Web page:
The problems our kids face over their lives will never go away altogether- which is something I am finding out all the time! But that doesn't mean we have to let them off the hook re. their behaviour towards us.

I hope you find a way through this.

Dressingdown1 Fri 02-Aug-13 14:50:18

Alittlestranger and Missbopeep you are both right, I do feel that DD should by now be in an adult relationship, especially as that seems to be exactly what she herself wants. Also she is being manipulative with the tears. She has always cried easily and it is often effective.

I keep hoping that DD's love life will settle down and that we can establish a more equal parent/daughter relationship. It's been hard for her to have to come to us for loans and emotional support when things went wrong and I think she hates the feeling that she has been partly dependent on us.

Financially her position is now reasonably strong and the partnership with the SO appears to be more solid, fingers crossed, so now could be a good time to try to shift the dynamics of the relationship with us.

Thanks for your advice and understanding.

Missbopeep Fri 02-Aug-13 14:17:41

I do feel for you and I know how it's tempting to give kids some slack when they have so much else going on in their lives.

But she is not a teenager- she's 25 ish?

Have you ever thought that the tears etc are a teensy bit manipulative?
From the outside that's how it seems- and I don't mean she is faking the tears, but she does know they will be successful. Bit of underhand emotional blackmail going on here- and she's savvy enough to know your weak spots too and how you don't want to rock the boat with her.

Maybe follow the rules for being assertive- which are you talk about I when you are trying to explain how you feel, rather than blaming her.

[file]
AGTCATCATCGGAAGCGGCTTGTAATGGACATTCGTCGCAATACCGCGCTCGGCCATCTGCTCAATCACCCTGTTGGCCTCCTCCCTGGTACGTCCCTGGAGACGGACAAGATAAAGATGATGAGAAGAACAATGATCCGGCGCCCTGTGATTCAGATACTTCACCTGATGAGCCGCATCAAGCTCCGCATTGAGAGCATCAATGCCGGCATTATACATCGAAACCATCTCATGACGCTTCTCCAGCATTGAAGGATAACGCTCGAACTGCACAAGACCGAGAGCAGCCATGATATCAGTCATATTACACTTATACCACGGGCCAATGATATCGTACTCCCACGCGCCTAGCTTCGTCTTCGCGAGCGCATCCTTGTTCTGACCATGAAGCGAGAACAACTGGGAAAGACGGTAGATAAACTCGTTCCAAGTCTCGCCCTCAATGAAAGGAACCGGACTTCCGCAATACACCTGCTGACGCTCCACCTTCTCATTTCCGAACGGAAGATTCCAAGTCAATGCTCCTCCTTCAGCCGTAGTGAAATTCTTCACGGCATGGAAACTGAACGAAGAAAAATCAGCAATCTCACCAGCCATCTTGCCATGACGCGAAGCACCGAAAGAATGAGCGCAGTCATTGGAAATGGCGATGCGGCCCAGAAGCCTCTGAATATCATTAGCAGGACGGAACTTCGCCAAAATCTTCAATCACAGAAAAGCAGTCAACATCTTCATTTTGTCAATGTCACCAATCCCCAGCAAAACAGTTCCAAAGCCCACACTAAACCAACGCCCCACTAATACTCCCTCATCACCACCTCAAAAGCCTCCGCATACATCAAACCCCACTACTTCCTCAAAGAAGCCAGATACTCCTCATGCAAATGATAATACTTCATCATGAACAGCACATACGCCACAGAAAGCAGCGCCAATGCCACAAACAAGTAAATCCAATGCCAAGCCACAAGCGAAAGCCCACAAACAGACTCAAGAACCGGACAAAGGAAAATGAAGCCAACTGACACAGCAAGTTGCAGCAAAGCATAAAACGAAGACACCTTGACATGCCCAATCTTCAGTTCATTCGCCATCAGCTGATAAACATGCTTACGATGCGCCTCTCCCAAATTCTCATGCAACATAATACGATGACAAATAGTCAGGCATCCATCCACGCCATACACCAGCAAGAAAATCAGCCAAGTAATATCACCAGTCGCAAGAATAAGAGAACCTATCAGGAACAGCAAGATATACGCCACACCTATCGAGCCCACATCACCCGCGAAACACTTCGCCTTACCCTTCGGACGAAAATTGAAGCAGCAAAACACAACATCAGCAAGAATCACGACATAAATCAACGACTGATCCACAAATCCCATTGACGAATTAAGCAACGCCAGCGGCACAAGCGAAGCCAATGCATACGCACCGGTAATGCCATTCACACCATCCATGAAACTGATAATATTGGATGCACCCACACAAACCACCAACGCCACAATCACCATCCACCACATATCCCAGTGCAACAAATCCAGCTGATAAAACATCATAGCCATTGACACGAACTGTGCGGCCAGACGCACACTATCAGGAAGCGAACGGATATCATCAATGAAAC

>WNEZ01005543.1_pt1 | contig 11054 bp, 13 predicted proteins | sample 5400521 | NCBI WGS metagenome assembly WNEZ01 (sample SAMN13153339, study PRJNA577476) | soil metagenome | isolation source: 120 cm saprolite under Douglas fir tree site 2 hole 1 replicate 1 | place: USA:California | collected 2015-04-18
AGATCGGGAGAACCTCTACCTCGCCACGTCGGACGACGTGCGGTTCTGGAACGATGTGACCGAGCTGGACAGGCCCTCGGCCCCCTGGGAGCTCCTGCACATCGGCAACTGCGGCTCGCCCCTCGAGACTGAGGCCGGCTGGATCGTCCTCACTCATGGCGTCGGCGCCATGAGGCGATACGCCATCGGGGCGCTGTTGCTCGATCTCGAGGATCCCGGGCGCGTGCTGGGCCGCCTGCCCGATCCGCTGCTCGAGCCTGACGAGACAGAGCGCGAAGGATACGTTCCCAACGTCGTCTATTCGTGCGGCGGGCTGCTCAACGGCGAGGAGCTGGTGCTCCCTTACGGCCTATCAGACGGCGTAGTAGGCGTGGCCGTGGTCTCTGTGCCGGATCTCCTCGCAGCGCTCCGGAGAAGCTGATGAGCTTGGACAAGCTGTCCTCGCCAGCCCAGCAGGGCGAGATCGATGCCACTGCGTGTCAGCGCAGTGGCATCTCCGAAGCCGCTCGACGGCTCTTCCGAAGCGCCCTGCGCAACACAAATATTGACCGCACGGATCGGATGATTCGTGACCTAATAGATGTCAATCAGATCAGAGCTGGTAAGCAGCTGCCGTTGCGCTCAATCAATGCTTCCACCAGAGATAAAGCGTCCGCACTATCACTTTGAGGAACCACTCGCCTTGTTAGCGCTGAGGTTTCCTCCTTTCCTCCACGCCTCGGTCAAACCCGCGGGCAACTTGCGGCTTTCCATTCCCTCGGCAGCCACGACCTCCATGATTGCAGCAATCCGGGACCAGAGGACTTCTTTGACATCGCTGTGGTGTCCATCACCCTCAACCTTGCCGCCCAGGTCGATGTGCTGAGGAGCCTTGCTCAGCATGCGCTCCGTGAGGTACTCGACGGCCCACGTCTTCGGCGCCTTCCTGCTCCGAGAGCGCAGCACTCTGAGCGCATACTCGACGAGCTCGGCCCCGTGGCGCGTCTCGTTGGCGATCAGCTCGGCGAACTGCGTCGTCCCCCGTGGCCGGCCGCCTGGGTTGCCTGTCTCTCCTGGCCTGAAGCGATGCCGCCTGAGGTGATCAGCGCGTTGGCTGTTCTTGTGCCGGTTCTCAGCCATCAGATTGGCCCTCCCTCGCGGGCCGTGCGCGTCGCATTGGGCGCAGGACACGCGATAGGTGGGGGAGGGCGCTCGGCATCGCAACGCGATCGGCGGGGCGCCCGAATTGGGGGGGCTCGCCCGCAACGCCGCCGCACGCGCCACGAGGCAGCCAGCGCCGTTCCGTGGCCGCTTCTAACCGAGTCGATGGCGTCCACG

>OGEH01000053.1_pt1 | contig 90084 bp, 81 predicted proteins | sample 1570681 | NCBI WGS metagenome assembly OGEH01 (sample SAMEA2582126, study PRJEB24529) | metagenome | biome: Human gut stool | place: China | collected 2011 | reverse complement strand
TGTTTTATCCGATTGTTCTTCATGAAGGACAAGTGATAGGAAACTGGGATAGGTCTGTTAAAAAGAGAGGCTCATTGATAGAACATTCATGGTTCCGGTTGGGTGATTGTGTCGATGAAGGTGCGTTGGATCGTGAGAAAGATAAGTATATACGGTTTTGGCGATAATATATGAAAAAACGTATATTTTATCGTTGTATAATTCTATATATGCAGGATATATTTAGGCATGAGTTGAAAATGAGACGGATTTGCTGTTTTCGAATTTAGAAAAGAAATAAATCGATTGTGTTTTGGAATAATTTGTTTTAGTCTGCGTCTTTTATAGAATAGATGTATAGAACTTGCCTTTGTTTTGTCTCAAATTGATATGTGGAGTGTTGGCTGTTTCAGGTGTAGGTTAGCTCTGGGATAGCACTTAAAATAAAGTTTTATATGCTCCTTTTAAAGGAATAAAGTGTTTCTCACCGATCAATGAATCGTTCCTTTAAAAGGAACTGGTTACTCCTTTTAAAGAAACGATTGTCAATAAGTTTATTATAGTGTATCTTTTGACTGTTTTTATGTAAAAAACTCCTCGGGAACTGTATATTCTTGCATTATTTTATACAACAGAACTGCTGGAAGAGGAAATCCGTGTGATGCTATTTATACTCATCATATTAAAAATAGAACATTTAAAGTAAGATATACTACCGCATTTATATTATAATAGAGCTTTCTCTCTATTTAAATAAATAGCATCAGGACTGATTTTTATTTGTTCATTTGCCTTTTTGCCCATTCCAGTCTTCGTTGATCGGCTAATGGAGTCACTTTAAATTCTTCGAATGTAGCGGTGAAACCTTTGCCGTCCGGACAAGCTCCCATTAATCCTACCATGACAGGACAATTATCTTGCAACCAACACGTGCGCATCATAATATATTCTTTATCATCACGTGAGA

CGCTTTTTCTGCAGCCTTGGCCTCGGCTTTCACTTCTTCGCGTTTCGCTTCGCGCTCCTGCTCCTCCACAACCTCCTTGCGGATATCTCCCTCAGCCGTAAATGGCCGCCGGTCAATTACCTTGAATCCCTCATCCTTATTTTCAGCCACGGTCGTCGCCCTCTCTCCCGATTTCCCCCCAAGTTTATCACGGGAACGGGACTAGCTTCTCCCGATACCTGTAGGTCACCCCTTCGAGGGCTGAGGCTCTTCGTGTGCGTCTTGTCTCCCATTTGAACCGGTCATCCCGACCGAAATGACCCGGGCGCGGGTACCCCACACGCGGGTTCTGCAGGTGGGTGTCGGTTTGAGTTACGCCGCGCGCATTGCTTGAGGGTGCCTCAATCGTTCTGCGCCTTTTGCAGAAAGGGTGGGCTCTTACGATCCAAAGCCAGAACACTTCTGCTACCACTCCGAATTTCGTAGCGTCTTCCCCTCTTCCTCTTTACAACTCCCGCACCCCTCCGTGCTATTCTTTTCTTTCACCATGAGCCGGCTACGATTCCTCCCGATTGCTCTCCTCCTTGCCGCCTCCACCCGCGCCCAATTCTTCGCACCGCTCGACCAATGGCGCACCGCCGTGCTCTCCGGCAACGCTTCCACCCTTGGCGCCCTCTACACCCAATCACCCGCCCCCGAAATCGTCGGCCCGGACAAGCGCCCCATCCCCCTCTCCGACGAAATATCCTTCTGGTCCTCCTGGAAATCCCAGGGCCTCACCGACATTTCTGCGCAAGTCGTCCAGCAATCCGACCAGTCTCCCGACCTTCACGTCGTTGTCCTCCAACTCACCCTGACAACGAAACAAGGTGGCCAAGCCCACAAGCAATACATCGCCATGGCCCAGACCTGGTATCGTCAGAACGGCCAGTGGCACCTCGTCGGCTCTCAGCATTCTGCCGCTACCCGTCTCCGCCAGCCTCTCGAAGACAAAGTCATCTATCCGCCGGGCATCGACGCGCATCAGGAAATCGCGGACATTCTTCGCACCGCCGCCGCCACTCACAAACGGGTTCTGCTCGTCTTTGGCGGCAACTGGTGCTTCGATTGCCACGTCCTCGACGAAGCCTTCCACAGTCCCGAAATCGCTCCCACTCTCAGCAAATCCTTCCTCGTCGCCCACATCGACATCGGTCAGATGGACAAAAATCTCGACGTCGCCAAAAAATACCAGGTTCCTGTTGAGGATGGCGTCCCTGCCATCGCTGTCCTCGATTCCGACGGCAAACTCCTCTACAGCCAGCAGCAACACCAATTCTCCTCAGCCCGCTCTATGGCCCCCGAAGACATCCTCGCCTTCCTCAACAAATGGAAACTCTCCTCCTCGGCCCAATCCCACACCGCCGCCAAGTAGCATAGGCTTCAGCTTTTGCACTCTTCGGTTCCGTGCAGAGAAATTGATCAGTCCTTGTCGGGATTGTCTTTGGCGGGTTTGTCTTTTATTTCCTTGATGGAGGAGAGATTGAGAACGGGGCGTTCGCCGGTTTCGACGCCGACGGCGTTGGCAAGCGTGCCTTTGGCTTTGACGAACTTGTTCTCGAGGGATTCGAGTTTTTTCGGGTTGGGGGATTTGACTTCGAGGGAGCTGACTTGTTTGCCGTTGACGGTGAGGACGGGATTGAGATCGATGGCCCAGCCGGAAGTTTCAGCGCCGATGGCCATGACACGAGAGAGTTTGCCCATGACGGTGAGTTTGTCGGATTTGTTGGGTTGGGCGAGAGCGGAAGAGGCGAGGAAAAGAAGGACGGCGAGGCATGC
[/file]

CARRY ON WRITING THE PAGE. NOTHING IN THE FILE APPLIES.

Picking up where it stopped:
So don't say 'you are a selfish girl who clearly can't be arsed to call us even though you know Im worried,'

But do say' I worry about you when you don't call back. I do admit my mind goes into overdrive, but it would help me if you would just send a quick text.'

If after establishing this, she ignores your efforts then I think you have to follow through with tracking her down at least once- through work or friends- and if it's an embarrassing lesson for her ( when everyone finds out she hasn't returned your calls) then so be it.

ALittleStranger Fri 02-Aug-13 14:10:27

I suspect she knows that I worry about her, probably more than the other DC who are both married to lovely, supportive people.

This really struck a chord with me. When I was with my ex, which had the appearance of being a lasting adult relationship, I remember my mum saying that she was relieved not to have to worry about me anymore as I was with someone so lovely to look after me! Well of course that felt great after we split up, and I was very aware of my mum being "worried" again. It's not a comfortable thing to be on the receiving end of, even if it's not conveyed in a smothering way. It brings with it an odd sense of failure, it's almost like your parent is saying, why aren't you married off like an adult, why am I still your next of kin, someone else should do this shit now? The ironic thing in my case is I take very little from my mother, nothing in practical terms and I don't expect much emotional support. I have a career and friends to deal with money and tears!

Bit of a ramble, but the 20s are an odd time for people now. There is this extended adolscence, especially for people in certain careers and areas. I think people this age are very aware that their lives don't look like their parents' did at their age; and for many reasons this makes us quite smug, but there are other respects where we worry it's failure. And I just think that changes the whole parent-child dynamic.

Plus she could just be hangover and/or shagging someone. Both of those things make me fail to return calls from my mum.

Dressingdown1 Fri 02-Aug-13 14:09:47

Missbopeep She gets really upset and starts crying if we criticise even slightly. We have made so many allowances because of the difficult time she has had these last few years. Her SO is a lovely bloke, but he has a load of baggage and has put her through so much, on top of the bereavement, ( I don't mean that was his fault too.)

DD has a really demanding job, which she loves, and we feel that she has to hold so much together for that, we can't put anything else on her.

I sound as though I'm making too many excuses don't I? Maybe we need to toughen up a bit.

Missbopeep Fri 02-Aug-13 13:55:58

OP- can you have a simple yet open conversation with your DD on this?

I know where you are coming from, so can you possibly just tell her that under the circumstances , you tend to worry a bit too much at times ( she must understand that), and although you don't mean to intrude into her life or be possessive in any way, it's really common courtesy ( maybe soften that a bit) to respond to a call/text on the same day unless there are REALLY pressing reasons why she can't.